The significance of St. Jude, the patron saint of lost causes, makes its presence known as a necklace medallion that Malone shares when the Untouchables crew sit down to eat after their first successful raid. Brian Helgeland, the screenwriter of Man on Fire (2004) implemented a St. Jude pendant that Lupita (Dakota Fanning) gifts to Creasy (Denzel Washington). When Creasy passes away, he’s holding the pendant in his hand. In The Untouchables, when Malone is ambushed, breathing through his final moments while lying on the floor, we think he’s reaching for his St. Jude pendant to obtain solace, but we come to realize he was reaching for a ledger that lists the particulars of Capone’s bust. This is a cunning move by writer David Mamet; instead of playing on the drama of prayer and death, he has Malone more concerned about taking down Capone upon his last breath; this tactic is both hilarious and cinematically brilliant.
For the first half of the film, one can’t help but be reminded of David Mamet. The language used within the dialogue is undoubtedly Mamet’s world. “Baseball! A man stands alone at a plate. This is the time for what? For individual achievement. There he stands alone. But, in the field – part of a team. Looks, throws, catches, hustles; part of one, big team. Bats himself to live a long day. If his team don’t field, what is he? No one. Sunny day, full of fans. What does he have to say? I’m going out there for myself. But I get nowhere unless the team wins.” Al Capone says, in a brilliant monologue written by Mamet that serves as an analogy for the execution of one of Capone’s goons, who gets his brains bashed immediately thereafter with a baseball bat. Moreover, from the second act all the way through the film’s ending, Brian De Palma finds his groove and we’re completely immersed in his style of direction; Morricone’s music and Mamet’s words settle nicely, and it’s De Palma’s visionary style that comes to the forefront with phenomenal cinematic framing and larger-than-life suspense.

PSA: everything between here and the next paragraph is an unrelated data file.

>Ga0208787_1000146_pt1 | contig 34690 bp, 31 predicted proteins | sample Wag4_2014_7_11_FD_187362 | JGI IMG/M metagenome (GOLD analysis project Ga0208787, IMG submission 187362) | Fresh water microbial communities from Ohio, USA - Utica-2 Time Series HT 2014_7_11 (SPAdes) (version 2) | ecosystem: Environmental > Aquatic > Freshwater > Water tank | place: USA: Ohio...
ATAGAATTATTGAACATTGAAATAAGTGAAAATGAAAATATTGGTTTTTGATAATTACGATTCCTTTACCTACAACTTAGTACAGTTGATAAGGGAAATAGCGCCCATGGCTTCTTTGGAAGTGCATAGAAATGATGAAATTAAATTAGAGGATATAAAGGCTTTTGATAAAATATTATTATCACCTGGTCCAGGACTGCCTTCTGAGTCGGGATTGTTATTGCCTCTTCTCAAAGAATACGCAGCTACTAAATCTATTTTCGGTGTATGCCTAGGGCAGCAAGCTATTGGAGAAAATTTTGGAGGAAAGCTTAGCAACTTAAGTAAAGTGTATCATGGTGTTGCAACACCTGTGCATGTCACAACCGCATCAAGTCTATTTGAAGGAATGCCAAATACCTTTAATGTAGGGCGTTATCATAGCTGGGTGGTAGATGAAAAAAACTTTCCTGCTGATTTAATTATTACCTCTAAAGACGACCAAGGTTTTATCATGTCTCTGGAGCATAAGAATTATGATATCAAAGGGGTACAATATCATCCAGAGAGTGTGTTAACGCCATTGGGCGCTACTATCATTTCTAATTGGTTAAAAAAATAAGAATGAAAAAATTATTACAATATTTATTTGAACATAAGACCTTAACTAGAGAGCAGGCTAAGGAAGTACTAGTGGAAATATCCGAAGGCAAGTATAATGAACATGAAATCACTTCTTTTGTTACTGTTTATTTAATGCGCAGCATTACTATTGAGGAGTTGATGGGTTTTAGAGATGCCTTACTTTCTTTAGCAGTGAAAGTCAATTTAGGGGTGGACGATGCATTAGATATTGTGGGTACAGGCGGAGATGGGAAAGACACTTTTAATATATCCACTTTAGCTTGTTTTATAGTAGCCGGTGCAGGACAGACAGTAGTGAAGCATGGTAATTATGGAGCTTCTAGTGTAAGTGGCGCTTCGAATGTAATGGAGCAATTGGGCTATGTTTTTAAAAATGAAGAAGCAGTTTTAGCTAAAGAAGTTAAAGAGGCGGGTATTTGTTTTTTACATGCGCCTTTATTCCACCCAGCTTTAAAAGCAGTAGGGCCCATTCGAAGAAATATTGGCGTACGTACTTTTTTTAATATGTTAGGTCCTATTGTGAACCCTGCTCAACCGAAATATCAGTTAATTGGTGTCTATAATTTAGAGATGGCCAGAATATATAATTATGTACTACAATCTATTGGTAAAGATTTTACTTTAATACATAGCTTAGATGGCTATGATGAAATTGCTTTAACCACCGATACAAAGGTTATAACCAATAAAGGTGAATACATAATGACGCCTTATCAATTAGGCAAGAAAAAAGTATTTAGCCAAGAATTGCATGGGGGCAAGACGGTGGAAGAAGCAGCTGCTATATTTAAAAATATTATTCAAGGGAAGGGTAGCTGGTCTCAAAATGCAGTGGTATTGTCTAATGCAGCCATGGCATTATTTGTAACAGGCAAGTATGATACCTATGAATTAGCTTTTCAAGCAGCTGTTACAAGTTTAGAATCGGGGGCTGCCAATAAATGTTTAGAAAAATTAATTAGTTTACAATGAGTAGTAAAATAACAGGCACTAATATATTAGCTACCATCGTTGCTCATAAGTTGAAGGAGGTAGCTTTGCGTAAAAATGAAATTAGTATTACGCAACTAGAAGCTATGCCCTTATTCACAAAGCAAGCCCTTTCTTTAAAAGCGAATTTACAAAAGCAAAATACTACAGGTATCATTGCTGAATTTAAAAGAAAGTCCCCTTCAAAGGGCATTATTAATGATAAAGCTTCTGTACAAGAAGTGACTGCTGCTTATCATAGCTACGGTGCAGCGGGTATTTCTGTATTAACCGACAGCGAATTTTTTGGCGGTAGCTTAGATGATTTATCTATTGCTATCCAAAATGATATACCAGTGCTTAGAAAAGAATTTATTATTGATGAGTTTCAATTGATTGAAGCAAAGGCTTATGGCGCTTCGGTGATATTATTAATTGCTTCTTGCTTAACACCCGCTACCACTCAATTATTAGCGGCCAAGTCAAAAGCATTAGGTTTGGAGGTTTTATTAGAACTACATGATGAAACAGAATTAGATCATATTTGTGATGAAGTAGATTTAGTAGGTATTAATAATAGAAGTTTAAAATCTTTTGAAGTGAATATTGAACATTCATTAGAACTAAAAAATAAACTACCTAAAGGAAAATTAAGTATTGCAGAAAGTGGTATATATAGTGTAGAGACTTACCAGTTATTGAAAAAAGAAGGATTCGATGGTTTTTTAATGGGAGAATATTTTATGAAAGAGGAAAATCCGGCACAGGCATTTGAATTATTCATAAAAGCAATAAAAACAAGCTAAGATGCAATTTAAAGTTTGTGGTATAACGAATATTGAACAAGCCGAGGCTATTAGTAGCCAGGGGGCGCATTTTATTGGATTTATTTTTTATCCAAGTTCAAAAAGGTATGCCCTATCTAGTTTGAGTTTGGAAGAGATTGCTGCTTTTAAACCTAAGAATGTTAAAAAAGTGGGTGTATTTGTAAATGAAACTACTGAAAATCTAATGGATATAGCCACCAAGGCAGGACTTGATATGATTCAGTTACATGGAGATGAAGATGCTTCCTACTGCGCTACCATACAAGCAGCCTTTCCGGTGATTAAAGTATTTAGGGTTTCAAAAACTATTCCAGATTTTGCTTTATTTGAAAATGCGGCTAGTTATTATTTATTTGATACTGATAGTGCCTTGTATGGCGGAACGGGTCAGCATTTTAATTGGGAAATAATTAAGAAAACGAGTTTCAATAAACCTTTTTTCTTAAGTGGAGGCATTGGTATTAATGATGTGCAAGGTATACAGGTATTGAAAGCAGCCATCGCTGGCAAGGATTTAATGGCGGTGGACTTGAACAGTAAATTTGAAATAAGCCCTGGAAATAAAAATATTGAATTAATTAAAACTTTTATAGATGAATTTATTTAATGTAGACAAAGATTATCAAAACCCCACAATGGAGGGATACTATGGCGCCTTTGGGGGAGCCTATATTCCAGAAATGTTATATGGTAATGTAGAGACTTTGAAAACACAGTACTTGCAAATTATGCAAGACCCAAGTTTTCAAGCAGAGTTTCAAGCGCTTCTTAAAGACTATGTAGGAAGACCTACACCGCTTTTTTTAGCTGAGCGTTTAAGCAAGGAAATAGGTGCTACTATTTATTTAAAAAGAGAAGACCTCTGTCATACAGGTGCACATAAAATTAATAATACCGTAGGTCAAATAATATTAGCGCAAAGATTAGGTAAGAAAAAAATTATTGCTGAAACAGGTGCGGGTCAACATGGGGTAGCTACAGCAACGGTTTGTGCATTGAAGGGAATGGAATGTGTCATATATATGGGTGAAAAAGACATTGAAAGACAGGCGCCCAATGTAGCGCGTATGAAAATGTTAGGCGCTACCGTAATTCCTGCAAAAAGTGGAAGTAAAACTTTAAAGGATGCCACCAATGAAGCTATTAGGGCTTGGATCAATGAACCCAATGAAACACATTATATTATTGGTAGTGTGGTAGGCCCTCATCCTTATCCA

Legend has it that during his performance, Robert De Niro wore the same silk underwear Al Capone wore in real-life. Robert De Niro loses himself in the role of Al Capone and delivers a sublime performance. In 1987, Kevin Costner was relatively unknown to the masses, in addition to Andy Garcia and Charles Martin Smith being fresh faces. In 2020, the cast looks like a line-up of all-stars, but in the late ‘80s, the only prominent actors in the film were Sean Connery and Robert De Niro. Nevertheless, in hindsight, upon revisiting this film, one can only appreciate and be grateful for its existence. It is a cinematic rarity for such instances to occur, where you have masters in every field of film production providing a stroke of their individual genius. David Mamet’s baseball analogy delivered by Robert De Niro as Al Capone serves as an example of the great teamwork involved in the making of The Untouchables. From its producer Art Linson (Heat, Heist), to its cinematographer Stephen H. Burum (Snake Eyes, Mission: Impossible), and legendary film editor Jerry Greenberg (The French Connection, Apocalypse Now) – all phenomenal at what they do; the best of the best.
The stairway shootout scene at the Union station is breathtakingly exquisite. A young mother loses a grip on a baby carriage at the foot of the steps while carrying a weighty suitcase, and Brian De Palma masterfully directs this sequence with exhilaration; there’s no dialogue and minimal sound, just superb cinematography and editing as the carriage falls down the stairs amid chaos and gunfire. Another notable sequence is the bridge shootout when the Untouchables raid an alcohol trade on horseback near the mountainside, giving the film a brief Western atmosphere amid its 1930s tommy gun wielding, hand grenade throwing Gangster picture. The rooftop chase scene where Eliot Ness tracks down Frank Nitti is unpredictable and surprising. The Untouchables is an artful, innovative and informative picture; it’s a master class on how to use the zoom technique and a thematic lesson on teamwork. The Untouchables are a crew of different men who team up for the greater good. Eliot Ness is heartfelt and genuine. Jim Malone is the wise, transcendent leader. George Stone is the madcap, daredevil, deadeye marksman. Oscar Wallace is the logistical accountant, oddball member who ultimately becomes ruthless. Jim Malone is the old dog who teaches the new dogs. “Everyone knows where the booze is. The problem isn’t finding it. The problem is, who want’s to cross Capone?” Malone says to Ness before their first successful liquor raid. The members of the Untouchables crew develop a camaraderie that seeps through the screen and into the viewers heart. This film is magnificent; one of the greatest pictures ever made that can be seen time and time again.